While blockchain is immutable, tamper-proof and democratic by design, nothing is 100% secured, as evidenced by the nascent technology’s plethora of code vulnerabilities, of which 3,000 have so far been recorded in 2018, according to a recent report published by Hard Fork.
As cited by vulnerability coordination and bug bounty platform HackerOne, in 2018 alone, over $878,504 in bug bounties have so far been awarded to crypto hackers, based on data aggregated in December. In August, bug bounties have exceeded over $600,000, of which $534,500 have already been awarded, with Hong Kong cryptocurrency startup Block.one accounting for over 60 percent of the total bounty granted in 2018.
Among the crypto companies that have so far shelled out the most bug bounty includes Block.one, Coinbase, and TRON. While Coinbase has been running a disclosure program since 2014, Block.one, on the other hand, only launched its EOS disclosure program in May 2018. In less than a week thereafter, Block.one has awarded over $120,000 in bug bounty to a single hacker.
As a HackerOne spokesperson was quoted as stating in a report previously published by Hard Fork:
“Nearly 4 percent of all bounties awarded on HackerOne in 2018 were from blockchain and cryptocurrency companies.”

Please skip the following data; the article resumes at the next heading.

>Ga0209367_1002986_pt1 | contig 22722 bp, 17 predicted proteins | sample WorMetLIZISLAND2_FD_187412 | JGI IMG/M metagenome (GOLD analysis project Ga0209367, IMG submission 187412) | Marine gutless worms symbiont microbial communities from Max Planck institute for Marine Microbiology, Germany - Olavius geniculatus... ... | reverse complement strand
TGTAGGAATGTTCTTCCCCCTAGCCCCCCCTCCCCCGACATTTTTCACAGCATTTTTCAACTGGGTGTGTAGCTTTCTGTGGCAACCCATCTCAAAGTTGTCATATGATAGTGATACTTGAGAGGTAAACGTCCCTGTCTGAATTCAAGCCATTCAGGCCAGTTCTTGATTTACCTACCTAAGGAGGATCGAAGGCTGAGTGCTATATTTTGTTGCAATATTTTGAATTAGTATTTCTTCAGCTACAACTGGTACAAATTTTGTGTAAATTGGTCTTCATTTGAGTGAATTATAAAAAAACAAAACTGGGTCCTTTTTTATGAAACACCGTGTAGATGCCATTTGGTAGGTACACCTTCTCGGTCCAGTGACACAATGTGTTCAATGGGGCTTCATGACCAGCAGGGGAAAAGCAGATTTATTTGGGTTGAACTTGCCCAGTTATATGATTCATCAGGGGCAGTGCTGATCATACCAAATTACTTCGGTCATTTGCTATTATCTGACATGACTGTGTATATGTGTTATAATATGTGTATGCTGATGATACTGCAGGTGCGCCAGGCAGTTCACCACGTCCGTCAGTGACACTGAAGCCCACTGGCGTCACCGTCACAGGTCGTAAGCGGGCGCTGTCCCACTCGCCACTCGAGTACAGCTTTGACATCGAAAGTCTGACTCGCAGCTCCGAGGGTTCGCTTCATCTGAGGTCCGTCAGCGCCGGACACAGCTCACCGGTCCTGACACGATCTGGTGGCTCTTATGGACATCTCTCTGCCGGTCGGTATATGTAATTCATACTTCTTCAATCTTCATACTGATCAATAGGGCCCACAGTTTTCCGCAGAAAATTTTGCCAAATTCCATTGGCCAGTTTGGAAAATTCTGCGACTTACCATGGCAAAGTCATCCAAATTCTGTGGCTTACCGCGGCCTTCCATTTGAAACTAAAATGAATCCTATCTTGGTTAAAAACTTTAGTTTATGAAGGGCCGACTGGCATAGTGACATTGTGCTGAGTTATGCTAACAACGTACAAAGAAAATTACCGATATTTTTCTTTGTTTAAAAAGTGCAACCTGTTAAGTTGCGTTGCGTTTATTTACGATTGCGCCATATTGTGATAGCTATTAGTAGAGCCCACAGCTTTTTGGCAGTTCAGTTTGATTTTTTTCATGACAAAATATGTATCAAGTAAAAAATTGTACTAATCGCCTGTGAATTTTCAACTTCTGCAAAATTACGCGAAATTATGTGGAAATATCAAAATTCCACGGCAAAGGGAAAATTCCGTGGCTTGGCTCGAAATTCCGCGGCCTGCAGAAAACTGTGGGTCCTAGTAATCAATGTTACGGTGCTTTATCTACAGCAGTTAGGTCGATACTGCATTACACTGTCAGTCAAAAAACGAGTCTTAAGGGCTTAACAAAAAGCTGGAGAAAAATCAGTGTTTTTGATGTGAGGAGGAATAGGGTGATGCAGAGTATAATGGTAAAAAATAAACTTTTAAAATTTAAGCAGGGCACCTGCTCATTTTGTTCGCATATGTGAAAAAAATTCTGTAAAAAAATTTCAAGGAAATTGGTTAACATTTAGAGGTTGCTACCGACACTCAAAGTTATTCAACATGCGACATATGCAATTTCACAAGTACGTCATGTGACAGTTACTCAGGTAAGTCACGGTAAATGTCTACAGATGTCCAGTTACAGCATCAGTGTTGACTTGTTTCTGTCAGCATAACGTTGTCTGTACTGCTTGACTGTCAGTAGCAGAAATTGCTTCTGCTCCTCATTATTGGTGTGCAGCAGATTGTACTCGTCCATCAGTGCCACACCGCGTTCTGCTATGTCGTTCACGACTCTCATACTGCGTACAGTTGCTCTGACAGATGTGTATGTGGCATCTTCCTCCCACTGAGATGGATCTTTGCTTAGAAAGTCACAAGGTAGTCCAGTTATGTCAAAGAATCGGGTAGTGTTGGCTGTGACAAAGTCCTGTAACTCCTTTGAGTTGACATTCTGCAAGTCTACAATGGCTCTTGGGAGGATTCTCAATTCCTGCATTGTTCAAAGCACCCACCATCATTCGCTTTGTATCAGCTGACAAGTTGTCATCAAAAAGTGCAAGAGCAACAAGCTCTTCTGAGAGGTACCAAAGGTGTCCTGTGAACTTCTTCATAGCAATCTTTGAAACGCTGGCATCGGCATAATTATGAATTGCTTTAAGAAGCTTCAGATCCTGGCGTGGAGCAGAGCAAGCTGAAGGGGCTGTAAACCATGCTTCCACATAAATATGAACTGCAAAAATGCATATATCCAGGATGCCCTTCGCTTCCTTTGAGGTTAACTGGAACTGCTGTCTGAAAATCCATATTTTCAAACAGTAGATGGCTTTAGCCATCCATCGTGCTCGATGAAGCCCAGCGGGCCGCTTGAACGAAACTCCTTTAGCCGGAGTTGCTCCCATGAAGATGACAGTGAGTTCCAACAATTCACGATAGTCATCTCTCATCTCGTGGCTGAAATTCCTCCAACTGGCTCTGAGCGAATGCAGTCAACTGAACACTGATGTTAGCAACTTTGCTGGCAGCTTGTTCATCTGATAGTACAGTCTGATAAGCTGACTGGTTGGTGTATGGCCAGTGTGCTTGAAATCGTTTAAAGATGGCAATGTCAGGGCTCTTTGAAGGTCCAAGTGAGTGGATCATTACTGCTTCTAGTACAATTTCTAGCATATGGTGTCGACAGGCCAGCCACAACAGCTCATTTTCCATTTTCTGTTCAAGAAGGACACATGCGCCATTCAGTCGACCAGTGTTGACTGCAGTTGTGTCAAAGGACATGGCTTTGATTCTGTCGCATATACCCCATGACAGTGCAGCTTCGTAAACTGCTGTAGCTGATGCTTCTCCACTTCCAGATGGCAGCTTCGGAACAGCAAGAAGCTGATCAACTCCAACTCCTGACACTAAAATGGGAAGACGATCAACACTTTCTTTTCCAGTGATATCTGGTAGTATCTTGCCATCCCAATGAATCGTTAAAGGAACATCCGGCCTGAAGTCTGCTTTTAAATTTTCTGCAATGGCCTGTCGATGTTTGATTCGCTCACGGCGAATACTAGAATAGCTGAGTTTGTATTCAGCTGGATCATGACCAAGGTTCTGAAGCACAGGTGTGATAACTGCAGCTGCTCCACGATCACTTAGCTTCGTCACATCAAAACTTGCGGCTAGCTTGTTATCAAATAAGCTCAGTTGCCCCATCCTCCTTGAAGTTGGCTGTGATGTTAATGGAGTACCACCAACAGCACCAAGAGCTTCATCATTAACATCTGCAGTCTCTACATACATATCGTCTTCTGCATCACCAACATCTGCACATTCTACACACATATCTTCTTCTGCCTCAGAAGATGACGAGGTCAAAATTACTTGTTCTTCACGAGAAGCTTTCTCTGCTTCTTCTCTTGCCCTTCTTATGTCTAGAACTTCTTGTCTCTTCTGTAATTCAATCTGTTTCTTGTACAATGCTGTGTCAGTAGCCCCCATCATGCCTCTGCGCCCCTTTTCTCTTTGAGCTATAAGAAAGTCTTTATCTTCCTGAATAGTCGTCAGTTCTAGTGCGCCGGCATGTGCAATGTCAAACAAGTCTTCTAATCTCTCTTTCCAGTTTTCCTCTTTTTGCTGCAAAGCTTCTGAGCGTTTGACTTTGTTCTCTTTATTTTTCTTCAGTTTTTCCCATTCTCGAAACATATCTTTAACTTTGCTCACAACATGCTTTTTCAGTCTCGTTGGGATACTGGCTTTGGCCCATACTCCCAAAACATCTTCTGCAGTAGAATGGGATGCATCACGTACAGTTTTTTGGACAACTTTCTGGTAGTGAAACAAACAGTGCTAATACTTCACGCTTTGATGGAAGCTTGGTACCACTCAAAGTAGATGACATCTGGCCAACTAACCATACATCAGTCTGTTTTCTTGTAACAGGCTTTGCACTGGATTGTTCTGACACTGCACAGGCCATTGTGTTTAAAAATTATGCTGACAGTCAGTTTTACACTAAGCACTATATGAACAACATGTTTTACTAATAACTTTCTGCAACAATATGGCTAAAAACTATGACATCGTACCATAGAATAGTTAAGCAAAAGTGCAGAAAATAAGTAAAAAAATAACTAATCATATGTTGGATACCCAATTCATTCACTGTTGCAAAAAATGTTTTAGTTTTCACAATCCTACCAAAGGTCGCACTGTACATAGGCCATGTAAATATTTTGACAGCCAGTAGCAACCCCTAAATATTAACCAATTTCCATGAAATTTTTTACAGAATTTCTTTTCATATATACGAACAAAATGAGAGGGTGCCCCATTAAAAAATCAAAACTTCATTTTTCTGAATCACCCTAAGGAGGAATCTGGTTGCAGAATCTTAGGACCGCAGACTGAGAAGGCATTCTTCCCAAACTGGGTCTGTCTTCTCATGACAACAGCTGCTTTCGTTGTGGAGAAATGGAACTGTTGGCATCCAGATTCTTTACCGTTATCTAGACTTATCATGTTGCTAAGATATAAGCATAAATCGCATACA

Emphasizing the significant amount of bug bounty awarded by blockchain firms, he went on noting:
“The average bounty for all blockchain companies in 2018 was $1490, that is higher than the Q4 platform average of around $900,” the spokesperson added. “One of the top paid crypto hackers earned 7X the median software engineer salary in their country respectively.”
As it stands, out of over 2,000 currently existing blockchain and crypto firms, HackerOne only has 64 startups on its platform. This underscores the massive number of vulnerabilities that still remains largely unrecorded to this day.
In 2018, researchers have discovered multiple vulnerabilities both in Bitcoin as well as Bitcoin Cash. As previous reports also indicated, Ethereum-based projects possess roughly 34,000 vulnerable smart contracts.
This poses a major issue, as there is no way of reversing transactions on a blockchain, given the nascent technology’s immutable nature, unlike other centralized technologies. As such, it would be in the best interest of investors to do their due diligence and weigh the potential risks associated with storing their funds on a blockchain.